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A Crucial Lesson I Learned From School: Importance Of Dissent

During my school years, I remember my classmates sitting around and saying how boring the subject of Social Science is. But, I took the most important lesson from it. Social Science was a broad topic and therefore was divided into four parts; History, Geography, Political Science, and Economics.Geography was relatively easier to study. History was […]

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During my school years, I remember my classmates sitting around and saying how boring the subject of Social Science is. But, I took the most important lesson from it. Social Science was a broad topic and therefore was divided into four parts; History, Geography, Political Science, and Economics.
Geography was relatively easier to study. History was a frustrating subject because of all the tongue-twisting names and dates we had to learn by-hearts. My 10-grade teacher was adamant about all the dates and the kids usually groaned at the idea.
Political Science and Economics, on the other, were interesting because they were extremely disturbing subjects to read as it dealt with the current reality, unlike history.
Economics exposed all the socio-political situations and how it is affecting the economy and the nation’s structure.
Political science dealt with politics and the multi-party system, which is the norm in my country, India.
The important lesson that hit me and continued to stay with me was regarding the significance of dissent, notably in the context of social justice and emancipation of the marginalised.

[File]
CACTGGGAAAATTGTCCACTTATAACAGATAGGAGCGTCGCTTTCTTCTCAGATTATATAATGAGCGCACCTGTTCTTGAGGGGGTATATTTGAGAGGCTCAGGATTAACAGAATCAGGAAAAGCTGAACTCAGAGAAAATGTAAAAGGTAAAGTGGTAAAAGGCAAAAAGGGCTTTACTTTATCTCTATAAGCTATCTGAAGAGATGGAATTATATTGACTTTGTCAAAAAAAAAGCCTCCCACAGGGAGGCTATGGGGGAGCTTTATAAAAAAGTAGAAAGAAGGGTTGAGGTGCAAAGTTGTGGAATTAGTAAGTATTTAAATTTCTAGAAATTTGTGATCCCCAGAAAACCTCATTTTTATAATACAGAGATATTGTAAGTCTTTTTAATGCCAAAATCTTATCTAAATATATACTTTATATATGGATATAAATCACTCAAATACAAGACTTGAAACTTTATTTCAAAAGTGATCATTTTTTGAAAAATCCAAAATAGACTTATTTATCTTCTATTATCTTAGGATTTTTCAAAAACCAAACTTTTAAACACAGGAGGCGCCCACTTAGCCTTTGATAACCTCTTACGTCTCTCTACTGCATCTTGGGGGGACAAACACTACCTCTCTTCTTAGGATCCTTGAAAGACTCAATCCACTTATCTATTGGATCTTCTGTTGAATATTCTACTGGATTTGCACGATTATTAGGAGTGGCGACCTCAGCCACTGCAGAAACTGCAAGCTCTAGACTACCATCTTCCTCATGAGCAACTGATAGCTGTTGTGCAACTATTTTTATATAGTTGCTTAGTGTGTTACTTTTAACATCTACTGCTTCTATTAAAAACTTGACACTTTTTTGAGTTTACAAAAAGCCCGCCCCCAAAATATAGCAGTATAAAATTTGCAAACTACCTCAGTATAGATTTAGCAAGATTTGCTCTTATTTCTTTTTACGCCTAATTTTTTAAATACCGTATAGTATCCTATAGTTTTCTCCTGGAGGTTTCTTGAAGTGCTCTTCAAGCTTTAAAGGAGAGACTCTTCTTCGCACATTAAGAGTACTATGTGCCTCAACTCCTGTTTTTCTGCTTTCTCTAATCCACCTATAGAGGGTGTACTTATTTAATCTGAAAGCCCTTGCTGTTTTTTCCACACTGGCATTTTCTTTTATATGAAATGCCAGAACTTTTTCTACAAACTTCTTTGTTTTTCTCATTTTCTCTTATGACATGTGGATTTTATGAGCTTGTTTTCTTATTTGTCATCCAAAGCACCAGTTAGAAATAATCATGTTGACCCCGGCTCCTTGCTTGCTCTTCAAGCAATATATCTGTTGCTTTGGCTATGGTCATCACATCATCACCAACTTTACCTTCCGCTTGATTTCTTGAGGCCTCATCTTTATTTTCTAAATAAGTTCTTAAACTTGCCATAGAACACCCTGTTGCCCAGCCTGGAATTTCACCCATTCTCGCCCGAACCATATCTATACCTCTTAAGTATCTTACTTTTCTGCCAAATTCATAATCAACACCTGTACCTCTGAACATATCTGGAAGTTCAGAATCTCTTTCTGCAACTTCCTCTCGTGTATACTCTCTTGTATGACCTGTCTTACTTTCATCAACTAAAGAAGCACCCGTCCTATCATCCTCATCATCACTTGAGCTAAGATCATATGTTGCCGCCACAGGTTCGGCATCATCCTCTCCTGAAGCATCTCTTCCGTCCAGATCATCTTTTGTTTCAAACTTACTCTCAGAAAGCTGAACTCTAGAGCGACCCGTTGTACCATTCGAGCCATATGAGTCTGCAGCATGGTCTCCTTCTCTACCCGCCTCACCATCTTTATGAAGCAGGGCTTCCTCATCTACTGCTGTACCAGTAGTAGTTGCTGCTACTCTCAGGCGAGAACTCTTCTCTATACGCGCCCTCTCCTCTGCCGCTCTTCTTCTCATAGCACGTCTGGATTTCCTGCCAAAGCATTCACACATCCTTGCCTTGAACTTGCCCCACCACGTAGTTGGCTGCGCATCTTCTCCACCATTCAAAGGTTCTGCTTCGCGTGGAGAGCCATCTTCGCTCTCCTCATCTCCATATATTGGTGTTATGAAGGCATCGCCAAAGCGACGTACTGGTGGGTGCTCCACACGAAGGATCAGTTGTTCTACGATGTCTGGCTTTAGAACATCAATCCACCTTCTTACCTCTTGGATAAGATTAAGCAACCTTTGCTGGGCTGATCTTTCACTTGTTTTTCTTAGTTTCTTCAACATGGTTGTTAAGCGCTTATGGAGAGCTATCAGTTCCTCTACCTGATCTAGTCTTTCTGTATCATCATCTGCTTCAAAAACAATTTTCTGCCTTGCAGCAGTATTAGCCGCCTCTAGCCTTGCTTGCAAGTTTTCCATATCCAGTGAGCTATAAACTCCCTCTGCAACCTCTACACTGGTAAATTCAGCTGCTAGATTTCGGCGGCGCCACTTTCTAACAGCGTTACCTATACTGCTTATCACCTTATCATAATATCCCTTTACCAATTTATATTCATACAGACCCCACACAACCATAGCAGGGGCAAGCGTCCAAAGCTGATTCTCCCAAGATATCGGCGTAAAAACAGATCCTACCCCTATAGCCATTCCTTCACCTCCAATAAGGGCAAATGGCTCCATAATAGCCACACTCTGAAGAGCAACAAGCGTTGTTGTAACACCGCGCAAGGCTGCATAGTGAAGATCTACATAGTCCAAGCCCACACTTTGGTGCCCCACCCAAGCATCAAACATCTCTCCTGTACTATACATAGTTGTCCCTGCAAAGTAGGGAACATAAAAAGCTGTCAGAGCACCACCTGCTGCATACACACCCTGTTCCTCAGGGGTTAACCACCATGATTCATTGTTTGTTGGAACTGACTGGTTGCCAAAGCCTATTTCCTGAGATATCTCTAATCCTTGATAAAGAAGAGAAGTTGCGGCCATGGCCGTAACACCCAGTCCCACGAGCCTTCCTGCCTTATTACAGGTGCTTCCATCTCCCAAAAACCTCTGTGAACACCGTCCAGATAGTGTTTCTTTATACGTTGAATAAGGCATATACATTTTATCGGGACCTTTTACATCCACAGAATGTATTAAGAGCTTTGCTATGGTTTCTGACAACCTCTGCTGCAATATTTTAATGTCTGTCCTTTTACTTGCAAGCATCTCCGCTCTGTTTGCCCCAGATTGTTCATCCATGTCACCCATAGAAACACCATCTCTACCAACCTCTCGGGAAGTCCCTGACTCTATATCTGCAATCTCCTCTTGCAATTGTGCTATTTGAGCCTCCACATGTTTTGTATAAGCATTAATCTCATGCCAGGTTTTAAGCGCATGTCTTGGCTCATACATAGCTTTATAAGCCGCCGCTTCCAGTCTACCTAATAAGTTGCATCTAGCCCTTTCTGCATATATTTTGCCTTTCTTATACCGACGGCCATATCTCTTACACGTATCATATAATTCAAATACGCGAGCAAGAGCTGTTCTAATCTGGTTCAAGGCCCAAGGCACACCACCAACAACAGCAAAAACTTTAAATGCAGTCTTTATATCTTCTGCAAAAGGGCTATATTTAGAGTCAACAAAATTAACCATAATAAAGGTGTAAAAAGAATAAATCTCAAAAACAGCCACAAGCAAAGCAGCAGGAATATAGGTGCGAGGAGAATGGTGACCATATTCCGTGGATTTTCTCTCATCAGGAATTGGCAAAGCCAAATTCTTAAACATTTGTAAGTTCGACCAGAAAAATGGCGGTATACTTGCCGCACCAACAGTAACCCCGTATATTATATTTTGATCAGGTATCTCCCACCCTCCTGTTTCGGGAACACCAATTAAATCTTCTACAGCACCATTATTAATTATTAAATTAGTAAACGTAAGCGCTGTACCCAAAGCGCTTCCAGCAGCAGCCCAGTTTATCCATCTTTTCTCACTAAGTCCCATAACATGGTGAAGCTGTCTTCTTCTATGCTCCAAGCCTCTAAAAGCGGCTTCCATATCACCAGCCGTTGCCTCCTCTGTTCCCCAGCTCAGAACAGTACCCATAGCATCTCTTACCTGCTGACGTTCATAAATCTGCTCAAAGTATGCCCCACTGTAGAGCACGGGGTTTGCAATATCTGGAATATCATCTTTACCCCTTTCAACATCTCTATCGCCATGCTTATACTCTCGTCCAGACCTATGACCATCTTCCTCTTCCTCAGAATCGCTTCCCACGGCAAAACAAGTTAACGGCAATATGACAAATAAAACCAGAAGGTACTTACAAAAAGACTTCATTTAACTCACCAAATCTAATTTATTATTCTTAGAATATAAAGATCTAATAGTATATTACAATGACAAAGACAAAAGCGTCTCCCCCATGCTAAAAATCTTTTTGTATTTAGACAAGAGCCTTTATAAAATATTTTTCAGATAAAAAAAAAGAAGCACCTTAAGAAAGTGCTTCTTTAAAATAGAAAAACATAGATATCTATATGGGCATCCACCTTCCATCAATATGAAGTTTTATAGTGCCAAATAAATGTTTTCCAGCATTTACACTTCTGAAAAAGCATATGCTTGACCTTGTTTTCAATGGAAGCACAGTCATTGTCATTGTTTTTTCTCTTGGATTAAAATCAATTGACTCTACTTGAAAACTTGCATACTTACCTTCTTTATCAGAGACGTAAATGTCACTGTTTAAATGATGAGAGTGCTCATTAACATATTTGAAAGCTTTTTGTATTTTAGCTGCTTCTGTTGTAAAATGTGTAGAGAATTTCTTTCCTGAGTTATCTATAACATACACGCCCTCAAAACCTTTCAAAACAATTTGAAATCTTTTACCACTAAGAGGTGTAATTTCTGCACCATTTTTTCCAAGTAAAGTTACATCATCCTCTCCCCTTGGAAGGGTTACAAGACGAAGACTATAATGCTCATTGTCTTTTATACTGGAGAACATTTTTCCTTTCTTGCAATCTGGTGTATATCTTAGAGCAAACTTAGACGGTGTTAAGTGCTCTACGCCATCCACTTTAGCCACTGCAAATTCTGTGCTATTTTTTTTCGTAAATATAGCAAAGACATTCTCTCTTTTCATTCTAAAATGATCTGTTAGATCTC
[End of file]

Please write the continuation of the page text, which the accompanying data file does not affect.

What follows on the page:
In history, there were accounts about how people were, jailed beaten, and sometimes killed for having an opinion or an idea that is different from what was generally agreed.
In theocratic nations or where there is a dictatorship system, there is zero-tolerance for political pluralism and therefore, it was dangerous to convey a different idea, even within one’s own circle.
In the political science textbook, which was part of the school curriculum, there was a cartoon conversation about three friends who completely disagreed with the government that was ruling the country they were in. Finally, the teacher tells them how lucky they are to be in the system that permits the expression of different ideas.
Dissent is what led to the creation of a civilised society that practices equality and regards it as a necessity. Today, sections that suffered from oppression and marginalisation have their rights because someone in the past dared to dissent until someone from the authorities’ side listened and understood what they withheld. Or until, the system that oppressed people was overthrown.
This is one of the ideas that I took with me after I passed out of school. It is the idea I work with as a writer because the governments and ruling sections should listen to the people.
For eg: there are factors that were mentioned in the textbooks that still happen today; environmental degradation, deforestation, pollution, and climate change. Retaining the health of the environment is also a human rights issue that affects the marginalised section more.
A young girl named Greta Thunberg expressed her dissent and soon, she conjured a movement.
The need to voice dissent also involves bringing attention to these issues as much as possible to ensure that change happens.
While dissent also involves those people who might give out a wrong or problematic idea, civilisation should strive for an environment where wrong ideas can be canceled out with democratic conversations and respectful disagreement. Which is what the kids in that cartoon was finally able to achieve.

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